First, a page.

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The Federal Trade Commission announced a settlement this week in which three credit score companies will pay consumers $22 million for billing them for credit monitoring products they never ordered. The companies drew customers to their sites by offering free credit scores, but signing up set off a $29.95 recurring monthly fee for credit monitoring, which customers didn’t know about.

In this case, more than 50 websites marketed MyCreditHealth and ScoreSense products, and the companies bought ads for free credit scores, with the most prominent ad reading “View your latest Credit Scores from All 3 Bureaus in 60 seconds for $0!” according to an FTC release on the settlement. The companies include: One Technologies LP, also doing business as ScoreSense One Technologies Inc. and MyCreditHealth; One Technologies Management LLC; and One Technologies Capital LLP.

The FTC and attorneys general in Ohio and Illinois filed a complaint in the U.S. District Court of Northern California saying the companies did not clearly tell consumers that getting their free credit scores through their websites automatically enrolls them in the credit monitoring programs. Once enrolled, customers could only cancel or request refunds through an 800-number, and people said it often took multiple calls to confirm the cancellation or refund. The complaint says the companies often denied refunds to customers who said they didn’t knowingly opt into the service.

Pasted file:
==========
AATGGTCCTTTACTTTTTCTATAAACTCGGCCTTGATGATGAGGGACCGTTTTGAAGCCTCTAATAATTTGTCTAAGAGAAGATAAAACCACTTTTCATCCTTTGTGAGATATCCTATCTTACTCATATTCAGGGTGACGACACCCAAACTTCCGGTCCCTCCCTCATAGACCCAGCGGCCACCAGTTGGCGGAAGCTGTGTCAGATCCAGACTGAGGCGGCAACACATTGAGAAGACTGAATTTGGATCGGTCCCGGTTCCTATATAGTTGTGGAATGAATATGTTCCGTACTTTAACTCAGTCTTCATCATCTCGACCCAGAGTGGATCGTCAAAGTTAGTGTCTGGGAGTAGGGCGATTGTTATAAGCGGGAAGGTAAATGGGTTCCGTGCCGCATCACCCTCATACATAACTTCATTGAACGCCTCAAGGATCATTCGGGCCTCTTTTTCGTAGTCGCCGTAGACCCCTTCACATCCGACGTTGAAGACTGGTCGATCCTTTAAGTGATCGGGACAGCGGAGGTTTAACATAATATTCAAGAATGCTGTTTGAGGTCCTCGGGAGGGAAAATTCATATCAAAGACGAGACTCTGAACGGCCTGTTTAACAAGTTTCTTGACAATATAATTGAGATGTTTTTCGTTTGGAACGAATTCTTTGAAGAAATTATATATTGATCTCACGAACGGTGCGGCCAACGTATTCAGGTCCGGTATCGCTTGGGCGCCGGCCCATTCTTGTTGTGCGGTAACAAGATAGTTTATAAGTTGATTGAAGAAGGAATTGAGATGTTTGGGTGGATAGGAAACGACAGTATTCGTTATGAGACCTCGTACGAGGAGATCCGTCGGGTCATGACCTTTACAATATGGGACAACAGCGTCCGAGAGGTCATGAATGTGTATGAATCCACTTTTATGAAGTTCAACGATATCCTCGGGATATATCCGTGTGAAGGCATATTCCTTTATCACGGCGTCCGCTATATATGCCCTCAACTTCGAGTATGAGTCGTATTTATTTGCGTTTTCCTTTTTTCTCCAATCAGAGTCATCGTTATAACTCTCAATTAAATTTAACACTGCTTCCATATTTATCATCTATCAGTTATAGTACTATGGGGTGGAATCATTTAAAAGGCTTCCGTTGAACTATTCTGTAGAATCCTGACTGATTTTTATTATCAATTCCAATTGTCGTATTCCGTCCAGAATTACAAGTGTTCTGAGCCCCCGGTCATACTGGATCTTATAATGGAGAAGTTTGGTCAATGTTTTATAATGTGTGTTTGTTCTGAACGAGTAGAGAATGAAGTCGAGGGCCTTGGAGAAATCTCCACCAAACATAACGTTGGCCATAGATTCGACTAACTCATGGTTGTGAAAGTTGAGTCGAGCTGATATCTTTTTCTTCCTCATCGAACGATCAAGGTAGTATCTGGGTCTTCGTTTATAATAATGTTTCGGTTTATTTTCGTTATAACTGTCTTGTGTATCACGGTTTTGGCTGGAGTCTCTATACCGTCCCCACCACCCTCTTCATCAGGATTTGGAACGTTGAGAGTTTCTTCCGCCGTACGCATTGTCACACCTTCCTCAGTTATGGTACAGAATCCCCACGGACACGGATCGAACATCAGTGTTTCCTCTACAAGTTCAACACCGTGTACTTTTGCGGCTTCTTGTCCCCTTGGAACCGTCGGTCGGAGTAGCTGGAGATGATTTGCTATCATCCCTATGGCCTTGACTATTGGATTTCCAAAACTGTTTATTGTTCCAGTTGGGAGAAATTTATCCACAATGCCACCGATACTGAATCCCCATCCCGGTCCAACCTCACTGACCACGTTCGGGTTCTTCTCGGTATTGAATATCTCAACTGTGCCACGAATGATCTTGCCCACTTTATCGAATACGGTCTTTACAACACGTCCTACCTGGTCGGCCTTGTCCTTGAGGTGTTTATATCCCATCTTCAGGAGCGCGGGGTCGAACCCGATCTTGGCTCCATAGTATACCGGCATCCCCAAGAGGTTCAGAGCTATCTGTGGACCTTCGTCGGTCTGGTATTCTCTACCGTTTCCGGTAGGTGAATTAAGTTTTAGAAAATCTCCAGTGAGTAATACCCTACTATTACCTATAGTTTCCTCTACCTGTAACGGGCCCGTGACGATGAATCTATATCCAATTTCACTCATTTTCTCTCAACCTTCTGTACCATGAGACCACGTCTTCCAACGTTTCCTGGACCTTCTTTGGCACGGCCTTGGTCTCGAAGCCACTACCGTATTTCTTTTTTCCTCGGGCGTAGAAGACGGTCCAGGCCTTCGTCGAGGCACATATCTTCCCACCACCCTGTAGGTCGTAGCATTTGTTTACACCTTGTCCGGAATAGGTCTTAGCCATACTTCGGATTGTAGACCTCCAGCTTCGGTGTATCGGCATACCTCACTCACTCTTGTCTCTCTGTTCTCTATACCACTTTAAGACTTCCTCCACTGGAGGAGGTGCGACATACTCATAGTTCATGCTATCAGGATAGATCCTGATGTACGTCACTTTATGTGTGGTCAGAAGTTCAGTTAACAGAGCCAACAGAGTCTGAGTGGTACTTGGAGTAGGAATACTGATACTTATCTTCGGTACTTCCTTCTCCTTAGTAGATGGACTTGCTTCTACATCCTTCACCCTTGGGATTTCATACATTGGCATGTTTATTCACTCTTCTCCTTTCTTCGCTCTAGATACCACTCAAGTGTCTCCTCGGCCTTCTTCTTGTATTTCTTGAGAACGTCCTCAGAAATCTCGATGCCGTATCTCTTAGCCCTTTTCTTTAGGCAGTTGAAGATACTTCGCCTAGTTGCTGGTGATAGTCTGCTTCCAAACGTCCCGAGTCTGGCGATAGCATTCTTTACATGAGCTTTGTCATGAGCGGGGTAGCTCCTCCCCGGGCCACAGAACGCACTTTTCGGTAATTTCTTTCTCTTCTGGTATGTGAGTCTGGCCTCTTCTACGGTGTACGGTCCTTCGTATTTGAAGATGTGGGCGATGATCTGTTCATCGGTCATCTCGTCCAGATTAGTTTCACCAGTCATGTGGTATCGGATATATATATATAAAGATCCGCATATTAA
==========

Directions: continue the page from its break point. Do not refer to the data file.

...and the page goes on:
The three companies were charged with violating the FTC’s Restore Online Shoppers’ Confidence Act, the Illinois Consumer Fraud Act and Ohio Consumer Sales Practices Act, and they agreed to pay $22 million in consumer refunds in a settlement with the FTC and attorneys general in Illinois and Ohio.

To be clear: There are several websites and financial services companies who offer truly free credit scores and require no payment information to access the scores — Credit.com is one of them — but there are also many that require payment or a credit card. It can be confusing for consumers, so make sure you thoroughly read the terms of agreement for any credit product before giving a company your payment information.

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The Credit.com editorial team is staffed by a team of editors and reporters, each with many years of financial reporting experience. We’ve worked for places like the New York Times, American Banker, Frontline, TheStreet.com, Business Insider, ABC News, NBC News, CNBC and many others. We also employ a few freelancers and more than 50 contributors (these are typically subject matter experts from the worlds of finance, academia, politics, business and elsewhere).